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In response to the 2014-2016 West Africa Ebola virus disease (EVD) epidemic, the Centers for Disease Control and Prevention (CDC) designated 56 US hospitals as Ebola treatment centers (ETCs) with high-level isolation capabilities. We aimed to determine ongoing sustainability of ETCs and identify how ETC capabilities have impacted hospital, local, and regional COVID-19 readiness and response.
An electronic survey included both qualitative and quantitative questions and was structured into two sections: operational sustainability and role in the COVID-19 response.
Setting and Participants:
The survey was distributed to site representatives from the 56 originally designated ETCs; 37 (66%) responded.
Data were coded and analyzed using descriptive statistics.
Of the 37 responding ETCs, 33 (89%) reported they were still operating while 4 had decommissioned. ETCs that maintain high-level isolation capabilities incurred a mean of $234,367 in expenses per year. All but one ETC reported that existing capabilities (e.g., trained staff, infrastructure) before COVID-19 positively affected their hospital, local, and regional COVID-19 readiness and response (e.g., ETCs trained staff, donated supplies, and shared developed protocols).
Existing high-level isolation capabilities and expertise developed following the 2014-2016 EVD epidemic were leveraged by ETCs to assist hospital-wide readiness for COVID-19 and support response for other local and regional hospitals However, ETCs face continued challenges in sustaining those capabilities for high-consequence infectious diseases.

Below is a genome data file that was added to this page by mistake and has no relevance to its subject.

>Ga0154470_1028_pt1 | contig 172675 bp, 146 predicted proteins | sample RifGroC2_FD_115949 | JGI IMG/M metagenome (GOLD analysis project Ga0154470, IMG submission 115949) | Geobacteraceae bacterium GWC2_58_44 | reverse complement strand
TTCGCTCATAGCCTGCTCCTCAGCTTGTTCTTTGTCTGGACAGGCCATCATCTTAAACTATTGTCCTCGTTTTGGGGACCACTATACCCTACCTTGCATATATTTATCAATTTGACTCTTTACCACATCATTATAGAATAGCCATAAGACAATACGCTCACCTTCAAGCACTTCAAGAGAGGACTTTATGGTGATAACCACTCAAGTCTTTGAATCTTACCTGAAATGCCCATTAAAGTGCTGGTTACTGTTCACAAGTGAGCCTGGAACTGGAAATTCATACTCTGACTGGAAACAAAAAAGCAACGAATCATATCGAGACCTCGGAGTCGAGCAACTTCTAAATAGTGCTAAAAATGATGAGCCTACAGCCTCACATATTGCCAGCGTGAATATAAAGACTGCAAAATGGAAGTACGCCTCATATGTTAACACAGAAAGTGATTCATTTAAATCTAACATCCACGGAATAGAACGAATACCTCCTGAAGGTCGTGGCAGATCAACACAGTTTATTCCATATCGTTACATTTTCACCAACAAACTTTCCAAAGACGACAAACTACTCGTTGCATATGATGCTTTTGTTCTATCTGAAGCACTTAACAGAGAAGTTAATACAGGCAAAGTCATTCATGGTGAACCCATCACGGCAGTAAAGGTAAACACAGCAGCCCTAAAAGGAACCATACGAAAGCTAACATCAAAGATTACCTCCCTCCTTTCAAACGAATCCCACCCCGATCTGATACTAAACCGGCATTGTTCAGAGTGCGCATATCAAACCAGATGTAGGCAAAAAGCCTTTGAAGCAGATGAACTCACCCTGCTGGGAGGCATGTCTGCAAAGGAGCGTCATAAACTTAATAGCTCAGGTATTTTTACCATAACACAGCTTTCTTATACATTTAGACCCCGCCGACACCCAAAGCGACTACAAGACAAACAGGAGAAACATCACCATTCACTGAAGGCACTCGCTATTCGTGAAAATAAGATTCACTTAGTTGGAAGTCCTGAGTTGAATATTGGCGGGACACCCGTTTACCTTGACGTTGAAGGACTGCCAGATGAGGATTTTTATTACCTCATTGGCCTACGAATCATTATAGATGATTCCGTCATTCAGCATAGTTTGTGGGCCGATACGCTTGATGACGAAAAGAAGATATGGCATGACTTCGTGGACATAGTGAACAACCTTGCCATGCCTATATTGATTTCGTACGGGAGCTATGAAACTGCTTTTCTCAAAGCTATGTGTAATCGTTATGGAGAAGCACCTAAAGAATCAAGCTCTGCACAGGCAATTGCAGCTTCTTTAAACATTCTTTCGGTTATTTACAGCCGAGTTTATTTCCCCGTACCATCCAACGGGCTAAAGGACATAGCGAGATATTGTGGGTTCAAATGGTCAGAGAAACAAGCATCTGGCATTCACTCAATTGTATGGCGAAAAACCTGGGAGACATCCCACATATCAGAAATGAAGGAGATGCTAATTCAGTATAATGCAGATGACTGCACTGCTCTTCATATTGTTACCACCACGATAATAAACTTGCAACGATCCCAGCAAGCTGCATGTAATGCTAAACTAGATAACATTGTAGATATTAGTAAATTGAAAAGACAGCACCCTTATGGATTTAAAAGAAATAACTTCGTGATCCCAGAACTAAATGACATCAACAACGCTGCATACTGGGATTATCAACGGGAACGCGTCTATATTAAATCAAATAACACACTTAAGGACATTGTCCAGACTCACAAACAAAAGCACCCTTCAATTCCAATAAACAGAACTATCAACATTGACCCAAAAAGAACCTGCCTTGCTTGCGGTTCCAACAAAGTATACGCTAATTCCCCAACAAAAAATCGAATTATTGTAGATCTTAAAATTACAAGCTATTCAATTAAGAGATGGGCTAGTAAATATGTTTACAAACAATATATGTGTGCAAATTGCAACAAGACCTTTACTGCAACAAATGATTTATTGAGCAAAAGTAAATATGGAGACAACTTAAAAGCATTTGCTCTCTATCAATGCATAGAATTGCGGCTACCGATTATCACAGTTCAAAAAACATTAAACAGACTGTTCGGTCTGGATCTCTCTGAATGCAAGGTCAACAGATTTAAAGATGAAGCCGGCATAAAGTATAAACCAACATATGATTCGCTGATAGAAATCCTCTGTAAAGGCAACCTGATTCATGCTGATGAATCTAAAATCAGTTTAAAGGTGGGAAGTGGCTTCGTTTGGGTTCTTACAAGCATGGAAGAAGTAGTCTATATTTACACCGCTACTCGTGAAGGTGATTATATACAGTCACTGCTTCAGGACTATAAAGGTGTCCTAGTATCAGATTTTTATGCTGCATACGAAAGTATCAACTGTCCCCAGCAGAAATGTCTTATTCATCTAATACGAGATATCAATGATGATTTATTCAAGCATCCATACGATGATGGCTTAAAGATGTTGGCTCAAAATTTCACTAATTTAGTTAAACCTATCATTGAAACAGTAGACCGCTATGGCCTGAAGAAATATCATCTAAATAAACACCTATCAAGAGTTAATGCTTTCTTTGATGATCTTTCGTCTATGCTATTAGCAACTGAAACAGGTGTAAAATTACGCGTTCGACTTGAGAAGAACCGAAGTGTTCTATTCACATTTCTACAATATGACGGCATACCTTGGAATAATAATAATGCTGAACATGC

In response to the 2013–2016 Ebola virus disease outbreak, the US government designated certain healthcare institutions as Ebola treatment centers (ETCs) to better prepare for future emerging infectious disease outbreaks. This study investigated ETC experiences and critical care policies for patients with viral hemorrhagic fever (VHF).
A 58-item questionnaire elicited information on policies for 9 critical care interventions, factors that limited care provision, and innovations developed to deliver care.
Setting and participants:
The questionnaire was sent to 82 ETCs.
We analyzed ordinal and categorical data pertaining to the ETC characteristics and descriptive data about their policies and perceived challenges. Statistical analyses assessed whether ETCs with experience caring for VHF patients were more likely to have critical care policies than those that did not.